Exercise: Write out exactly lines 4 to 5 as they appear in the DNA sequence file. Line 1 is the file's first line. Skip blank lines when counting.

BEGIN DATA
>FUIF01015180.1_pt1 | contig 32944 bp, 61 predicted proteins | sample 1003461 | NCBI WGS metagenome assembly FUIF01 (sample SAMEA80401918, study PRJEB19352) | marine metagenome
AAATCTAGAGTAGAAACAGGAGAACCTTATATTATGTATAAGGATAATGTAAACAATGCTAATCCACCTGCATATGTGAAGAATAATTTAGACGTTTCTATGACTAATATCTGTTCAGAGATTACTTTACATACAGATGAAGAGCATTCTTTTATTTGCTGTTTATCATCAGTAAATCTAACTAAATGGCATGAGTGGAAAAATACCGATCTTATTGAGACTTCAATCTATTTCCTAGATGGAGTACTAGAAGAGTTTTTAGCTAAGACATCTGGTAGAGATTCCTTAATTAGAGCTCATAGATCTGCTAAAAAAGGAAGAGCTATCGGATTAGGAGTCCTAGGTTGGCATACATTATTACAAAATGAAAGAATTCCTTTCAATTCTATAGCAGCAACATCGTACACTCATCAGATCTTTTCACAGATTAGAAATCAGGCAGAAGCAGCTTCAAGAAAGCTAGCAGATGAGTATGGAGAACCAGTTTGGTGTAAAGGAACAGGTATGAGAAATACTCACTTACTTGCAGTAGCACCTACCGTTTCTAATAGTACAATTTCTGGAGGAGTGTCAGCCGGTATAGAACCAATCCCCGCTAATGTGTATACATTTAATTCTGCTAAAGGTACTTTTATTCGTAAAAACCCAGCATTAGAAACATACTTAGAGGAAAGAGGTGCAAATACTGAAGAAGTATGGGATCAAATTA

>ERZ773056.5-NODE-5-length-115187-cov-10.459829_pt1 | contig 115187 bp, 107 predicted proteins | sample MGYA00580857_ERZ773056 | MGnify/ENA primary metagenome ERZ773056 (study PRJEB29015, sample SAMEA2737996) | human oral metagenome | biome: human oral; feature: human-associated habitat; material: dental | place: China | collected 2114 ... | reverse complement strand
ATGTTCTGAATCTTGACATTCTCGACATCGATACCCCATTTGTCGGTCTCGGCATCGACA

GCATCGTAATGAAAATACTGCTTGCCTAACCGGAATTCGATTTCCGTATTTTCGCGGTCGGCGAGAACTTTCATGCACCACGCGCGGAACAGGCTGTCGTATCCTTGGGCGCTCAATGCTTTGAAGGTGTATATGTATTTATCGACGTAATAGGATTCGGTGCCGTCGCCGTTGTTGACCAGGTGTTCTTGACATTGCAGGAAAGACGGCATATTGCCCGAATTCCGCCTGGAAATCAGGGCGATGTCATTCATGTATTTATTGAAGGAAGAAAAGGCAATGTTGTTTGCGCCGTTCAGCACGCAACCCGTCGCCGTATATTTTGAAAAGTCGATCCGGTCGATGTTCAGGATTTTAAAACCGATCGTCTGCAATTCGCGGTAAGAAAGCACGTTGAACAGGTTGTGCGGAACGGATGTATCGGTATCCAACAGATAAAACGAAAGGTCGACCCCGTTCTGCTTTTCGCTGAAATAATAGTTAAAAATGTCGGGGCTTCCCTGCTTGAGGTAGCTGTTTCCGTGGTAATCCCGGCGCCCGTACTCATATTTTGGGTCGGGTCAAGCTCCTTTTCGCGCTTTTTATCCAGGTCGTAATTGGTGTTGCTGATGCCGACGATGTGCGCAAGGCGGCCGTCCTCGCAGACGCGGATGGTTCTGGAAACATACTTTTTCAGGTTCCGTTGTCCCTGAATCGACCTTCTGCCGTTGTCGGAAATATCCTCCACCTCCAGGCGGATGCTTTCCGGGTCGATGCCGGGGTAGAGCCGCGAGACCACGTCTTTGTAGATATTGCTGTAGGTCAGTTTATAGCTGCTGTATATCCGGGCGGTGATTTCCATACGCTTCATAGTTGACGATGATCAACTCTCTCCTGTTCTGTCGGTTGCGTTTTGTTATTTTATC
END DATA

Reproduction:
ATGTTCTGAATCTTGACATTCTCGACATCGATACCCCATTTGTCGGTCTCGGCATCGACA

GCATCGTAATGAAAATACTGCTTGCCTAACCGGAATTCGATTTCCGTATTTTCGCGGTCGGCGAGAACTTTCATGCACCACGCGCGGAACAGGCTGTCGTATCCTTGGGCGCTCAATGCTTTGAAGGTGTATATGTATTTATCGACGTAATAGGATTCGGTGCCGTCGCCGTTGTTGACCAGGTGTTCTTGACATTGCAGGAAAGACGGCATATTGCCCGAATTCCGCCTGGAAATCAGGGCGATGTCATTCATGTATTTATTGAAGGAAGAAAAGGCAATGTTGTTTGCGCCGTTCAGCACGCAACCCGTCGCCGTATATTTTGAAAAGTCGATCCGGTCGATGTTCAGGATTTTAAAACCGATCGTCTGCAATTCGCGGTAAGAAAGCACGTTGAACAGGTTGTGCGGAACGGATGTATCGGTATCCAACAGATAAAACGAAAGGTCGACCCCGTTCTGCTTTTCGCTGAAATAATAGTTAAAAATGTCGGGGCTTCCCTGCTTGAGGTAGCTGTTTCCGTGGTAATCCCGGCGCCCGTACTCATATTTTGGGTCGGGTCAAGCTCCTTTTCGCGCTTTTTATCCAGGTCGTAATTGGTGTTGCTGATGCCGACGATGTGCGCAAGGCGGCCGTCCTCGCAGACGCGGATGGTTCTGGAAACATACTTTTTCAGGTTCCGTTGTCCCTGAATCGACCTTCTGCCGTTGTCGGAAATATCCTCCACCTCCAGGCGGATGCTTTCCGGGTCGATGCCGGGGTAGAGCCGCGAGACCACGTCTTTGTAGATATTGCTGTAGGTCAGTTTATAGCTGCTGTATATCCGGGCGGTGATTTCCATACGCTTCATAGTTGACGATGATCAACTCTCTCCTGTTCTGTCGGTTGCGTTTTGTTATTTTATC